God wants His people to live virtuous lives no matter what the rest of society does. Peter admonished, "But also for this very reason [the corruption of the world], giving all diligence, add to your faith virtue" (2 Pet. 1:5). In the midst of a society that appears to enjoy wallowing in the pigsty of immorality, it is imperative that we live with virtue. Why? Because virtuous living keeps us in close fellowship with God. In addition, it sets us apart as a witness to the cleansing power of Jesus Christ. At a time when once again "every man is doing what is right in his own eyes," you and I need to be distinguished as people of virtue.

Make sure your daily conduct reflects faith and virtue. In every respect, deal honestly with those around you. Keep not only your actions but also your thoughts from impurity. By doing so, you'll build for yourself the best reputation of all?not of shrewdness or business acumen, but of virtue.

A life without virtue is a life without value.

Ruth 3:17

Do Not Go Empty-Handed by Woodrow Kroll

And she said, "These six ephahs of barley he gave me; for he said to me, 'Do not go empty-handed to your mother-in-law.'"

Do Not Go Empty-Handed

Recently the Barna Research Group announced its findings that the number of evangelicals in the United States is only about 6 percent (decreasing from 12 percent in 1992). An earlier study indicated that as many as 40 percent of Americans have no religious affiliation and another 31 percent are Christians in name only. That means that at least 71 percent of the U.S. population are living in spiritual poverty. It's obvious we have a vast mission field right in our own backyard. As we send and support missionaries overseas, are we overlooking those in spiritual need nearby?

Many people in Israel lived in physical poverty, and Boaz was known for his generosity. But in his concern for those elsewhere, he didn't overlook those in need in his own backyard. One of those was his own kinswoman, Naomi. As Ruth prepared to go home from her labors in the field, he gave her six ephahs (approximately five bushels) of barley to take home to her mother-in-law. Out of the compassion of his heart, he was burdened that the young Moabitess who gleaned in his fields not go home empty-handed.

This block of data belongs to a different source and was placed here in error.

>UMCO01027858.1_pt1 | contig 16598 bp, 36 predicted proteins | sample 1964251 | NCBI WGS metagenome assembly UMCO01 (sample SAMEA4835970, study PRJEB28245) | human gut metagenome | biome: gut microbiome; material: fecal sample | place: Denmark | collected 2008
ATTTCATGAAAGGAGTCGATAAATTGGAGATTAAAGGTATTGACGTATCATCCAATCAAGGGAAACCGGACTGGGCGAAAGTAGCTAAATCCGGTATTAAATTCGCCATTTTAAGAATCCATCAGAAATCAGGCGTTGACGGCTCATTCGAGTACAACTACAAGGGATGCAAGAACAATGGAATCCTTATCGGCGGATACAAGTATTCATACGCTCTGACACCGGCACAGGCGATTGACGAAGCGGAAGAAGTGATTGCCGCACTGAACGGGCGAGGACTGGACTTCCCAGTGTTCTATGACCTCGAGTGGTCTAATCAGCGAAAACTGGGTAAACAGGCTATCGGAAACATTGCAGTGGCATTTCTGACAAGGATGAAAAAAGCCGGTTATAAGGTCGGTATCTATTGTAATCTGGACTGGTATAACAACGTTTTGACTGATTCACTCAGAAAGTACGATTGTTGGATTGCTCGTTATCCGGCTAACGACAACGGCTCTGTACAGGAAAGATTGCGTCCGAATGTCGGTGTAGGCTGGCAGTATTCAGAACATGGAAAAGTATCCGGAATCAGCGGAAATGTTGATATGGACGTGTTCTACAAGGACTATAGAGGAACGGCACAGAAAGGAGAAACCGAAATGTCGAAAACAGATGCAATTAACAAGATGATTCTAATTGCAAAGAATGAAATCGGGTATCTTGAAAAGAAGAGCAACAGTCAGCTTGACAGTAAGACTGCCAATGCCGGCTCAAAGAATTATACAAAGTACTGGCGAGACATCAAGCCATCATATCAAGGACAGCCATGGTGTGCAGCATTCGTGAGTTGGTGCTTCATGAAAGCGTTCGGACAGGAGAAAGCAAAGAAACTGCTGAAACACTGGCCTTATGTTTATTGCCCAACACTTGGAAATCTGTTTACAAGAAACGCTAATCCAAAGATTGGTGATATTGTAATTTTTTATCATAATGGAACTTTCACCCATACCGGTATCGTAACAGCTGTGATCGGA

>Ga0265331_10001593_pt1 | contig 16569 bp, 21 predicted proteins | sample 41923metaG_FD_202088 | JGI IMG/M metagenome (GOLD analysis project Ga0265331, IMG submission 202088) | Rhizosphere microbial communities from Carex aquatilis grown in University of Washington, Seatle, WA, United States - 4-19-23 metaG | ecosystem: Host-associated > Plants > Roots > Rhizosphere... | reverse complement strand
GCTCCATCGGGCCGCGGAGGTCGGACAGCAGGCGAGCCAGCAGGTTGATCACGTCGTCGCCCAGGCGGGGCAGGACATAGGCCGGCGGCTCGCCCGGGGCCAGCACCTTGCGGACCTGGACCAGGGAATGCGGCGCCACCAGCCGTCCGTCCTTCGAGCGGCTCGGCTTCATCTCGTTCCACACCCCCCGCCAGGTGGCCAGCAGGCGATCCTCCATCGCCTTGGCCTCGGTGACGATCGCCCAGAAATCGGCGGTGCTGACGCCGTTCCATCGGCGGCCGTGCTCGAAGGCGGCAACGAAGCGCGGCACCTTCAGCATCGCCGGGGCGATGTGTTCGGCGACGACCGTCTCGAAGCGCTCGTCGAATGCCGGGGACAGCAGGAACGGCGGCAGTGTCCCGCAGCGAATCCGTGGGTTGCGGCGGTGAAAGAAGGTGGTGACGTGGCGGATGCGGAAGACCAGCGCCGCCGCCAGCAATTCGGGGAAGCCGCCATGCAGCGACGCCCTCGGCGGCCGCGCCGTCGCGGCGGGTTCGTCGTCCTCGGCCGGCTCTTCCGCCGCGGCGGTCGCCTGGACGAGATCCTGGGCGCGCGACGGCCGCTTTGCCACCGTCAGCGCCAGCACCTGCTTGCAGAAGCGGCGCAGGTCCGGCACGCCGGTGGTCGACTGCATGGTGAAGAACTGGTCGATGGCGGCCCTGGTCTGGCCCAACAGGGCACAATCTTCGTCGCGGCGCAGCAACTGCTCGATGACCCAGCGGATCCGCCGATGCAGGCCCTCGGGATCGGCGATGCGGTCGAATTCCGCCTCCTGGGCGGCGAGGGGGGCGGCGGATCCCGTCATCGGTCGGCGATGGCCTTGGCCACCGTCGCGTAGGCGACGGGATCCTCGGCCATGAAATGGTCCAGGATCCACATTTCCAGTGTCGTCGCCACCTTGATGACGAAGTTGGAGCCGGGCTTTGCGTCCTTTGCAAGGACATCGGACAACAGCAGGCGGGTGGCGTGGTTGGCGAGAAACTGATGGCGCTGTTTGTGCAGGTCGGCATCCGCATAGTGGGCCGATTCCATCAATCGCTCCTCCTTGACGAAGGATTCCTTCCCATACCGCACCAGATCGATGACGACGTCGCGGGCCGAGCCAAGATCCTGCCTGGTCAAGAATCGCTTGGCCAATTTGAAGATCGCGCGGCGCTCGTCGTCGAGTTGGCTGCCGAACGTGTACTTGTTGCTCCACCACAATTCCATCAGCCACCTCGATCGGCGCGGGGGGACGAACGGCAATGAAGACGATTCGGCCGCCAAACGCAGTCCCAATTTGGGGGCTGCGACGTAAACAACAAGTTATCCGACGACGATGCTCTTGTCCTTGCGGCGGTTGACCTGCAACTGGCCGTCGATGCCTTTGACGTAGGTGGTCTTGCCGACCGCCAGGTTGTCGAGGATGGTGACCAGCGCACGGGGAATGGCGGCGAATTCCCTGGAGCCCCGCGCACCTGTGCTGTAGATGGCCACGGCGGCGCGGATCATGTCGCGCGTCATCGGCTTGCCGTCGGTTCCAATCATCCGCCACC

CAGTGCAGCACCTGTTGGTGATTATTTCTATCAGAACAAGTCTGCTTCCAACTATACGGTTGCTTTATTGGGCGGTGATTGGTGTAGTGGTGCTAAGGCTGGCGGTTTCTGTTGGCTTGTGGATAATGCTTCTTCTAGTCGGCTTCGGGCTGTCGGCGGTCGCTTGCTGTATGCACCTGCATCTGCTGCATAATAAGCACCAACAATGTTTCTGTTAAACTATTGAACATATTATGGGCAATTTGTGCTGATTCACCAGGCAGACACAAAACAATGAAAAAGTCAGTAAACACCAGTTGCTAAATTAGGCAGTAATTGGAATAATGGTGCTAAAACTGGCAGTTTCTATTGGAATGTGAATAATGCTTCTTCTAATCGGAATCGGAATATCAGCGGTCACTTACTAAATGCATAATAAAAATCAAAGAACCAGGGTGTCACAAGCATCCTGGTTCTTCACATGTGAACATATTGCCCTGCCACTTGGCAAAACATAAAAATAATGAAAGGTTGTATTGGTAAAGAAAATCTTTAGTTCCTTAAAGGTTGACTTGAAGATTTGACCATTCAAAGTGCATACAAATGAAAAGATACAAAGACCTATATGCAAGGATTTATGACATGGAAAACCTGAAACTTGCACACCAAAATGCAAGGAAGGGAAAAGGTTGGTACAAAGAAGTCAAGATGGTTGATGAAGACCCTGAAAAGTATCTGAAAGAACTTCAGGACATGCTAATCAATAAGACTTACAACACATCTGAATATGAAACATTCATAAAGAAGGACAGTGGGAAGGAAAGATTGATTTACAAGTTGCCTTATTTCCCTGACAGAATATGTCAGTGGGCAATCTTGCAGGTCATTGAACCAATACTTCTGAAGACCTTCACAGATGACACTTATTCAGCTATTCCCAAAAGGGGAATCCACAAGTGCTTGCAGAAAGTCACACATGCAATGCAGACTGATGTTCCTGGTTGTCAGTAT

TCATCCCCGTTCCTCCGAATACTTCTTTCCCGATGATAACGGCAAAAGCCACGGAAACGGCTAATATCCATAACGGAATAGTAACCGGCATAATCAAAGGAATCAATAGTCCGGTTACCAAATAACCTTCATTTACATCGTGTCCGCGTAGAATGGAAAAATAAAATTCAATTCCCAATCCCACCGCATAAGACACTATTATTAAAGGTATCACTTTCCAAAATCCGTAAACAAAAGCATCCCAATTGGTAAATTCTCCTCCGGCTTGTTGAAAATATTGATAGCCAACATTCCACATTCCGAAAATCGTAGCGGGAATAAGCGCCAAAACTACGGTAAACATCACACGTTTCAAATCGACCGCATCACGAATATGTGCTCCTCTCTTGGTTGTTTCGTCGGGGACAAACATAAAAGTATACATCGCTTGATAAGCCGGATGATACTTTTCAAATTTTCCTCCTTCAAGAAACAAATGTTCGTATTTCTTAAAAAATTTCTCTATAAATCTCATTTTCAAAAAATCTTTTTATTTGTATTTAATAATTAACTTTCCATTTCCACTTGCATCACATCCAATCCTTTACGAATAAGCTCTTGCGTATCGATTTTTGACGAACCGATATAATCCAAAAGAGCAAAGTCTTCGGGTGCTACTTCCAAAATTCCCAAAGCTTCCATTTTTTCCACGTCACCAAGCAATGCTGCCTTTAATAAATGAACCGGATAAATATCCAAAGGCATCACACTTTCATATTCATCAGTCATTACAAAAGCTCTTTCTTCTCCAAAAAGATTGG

Spiritually needy people are everywhere. The majority of Christians, however, are neither able nor called to leave their occupations and homes to serve on foreign mission fields. But that doesn't mean that our neighbors must go home empty-handed. All around us are people living well below the "spiritual poverty line." Next door, around the corner or in the apartment across the hall are men, women and children who need to know about the Savior. The fields are there, and they're ready for harvest.

Make sure your friends and neighbors don't go home empty-handed. Be alert to opportunities to pass on the Bread of Life. Prayerfully ask God to lead you to someone with whom you can share your spiritual bounty. And then be like Boaz: give away what your friends need most.

If you're content to go to heaven alone, you may not be going at all.

Ruth 3:18

Sit Still by Woodrow Kroll

Then she said, "Sit still, my daughter, until you know how the matter will turn out; for the man will not rest until he has concluded the matter this day."

Sit Still

American culture is built around the oft-quoted phrase, "Don't just stand there, do something!" As a result, our lives are filled with busyness. We rush from meeting to meeting. We chauffeur our children from hockey practice to tennis lessons to shopping at the mall. We pull in to the nearest fast-food drive-through, place a quick order, and then we're off again. It's no wonder we can identify with Blaise Pascal, who said, "All the troubles of life come upon us because we refuse to sit quietly."

Naomi knew better. Her advice?sit still, stay quiet?was filled with the wisdom of experience. Ruth had come to Naomi and told her all that took place at the threshing floor. It was obvious to Naomi that God was at work. How things were going to turn out, however, she didn't know. But she did know that this was not the time to rush here and there to find the answer. Instead, it was the time to sit quietly and listen intently for the Lord's response. At the right time, God would bring everything to pass.

When much is at stake, do you have difficulty sitting still? If you will remember to wait patiently, you will see a number of positive things happen. In stillness you'll discover God in new and deeper ways (Ps. 46:10). You'll also be able to hear God when He speaks to you in a still, small voice (1 Kings 19:12). Furthermore, you'll have the wisdom and strength to act when the time is right (Isa. 30:15).

Sit still and let God work in your life. Trust Him to accomplish what is best for you in His own timing. Listen quietly and you will hear His answer.

While you rest, God will work.

 Ruth 4

Ruth 4:5-6

Nearsighted by Woodrow Kroll

Then Boaz said, "On the day you buy the field from the hand of Naomi, you must also buy it from Ruth the Moabitess, the wife of the dead, to raise up the name of the dead on his inheritance." And the near kinsman said, "I cannot redeem it for myself, lest I ruin my own inheritance. You redeem my right of redemption for yourself, for I cannot redeem it."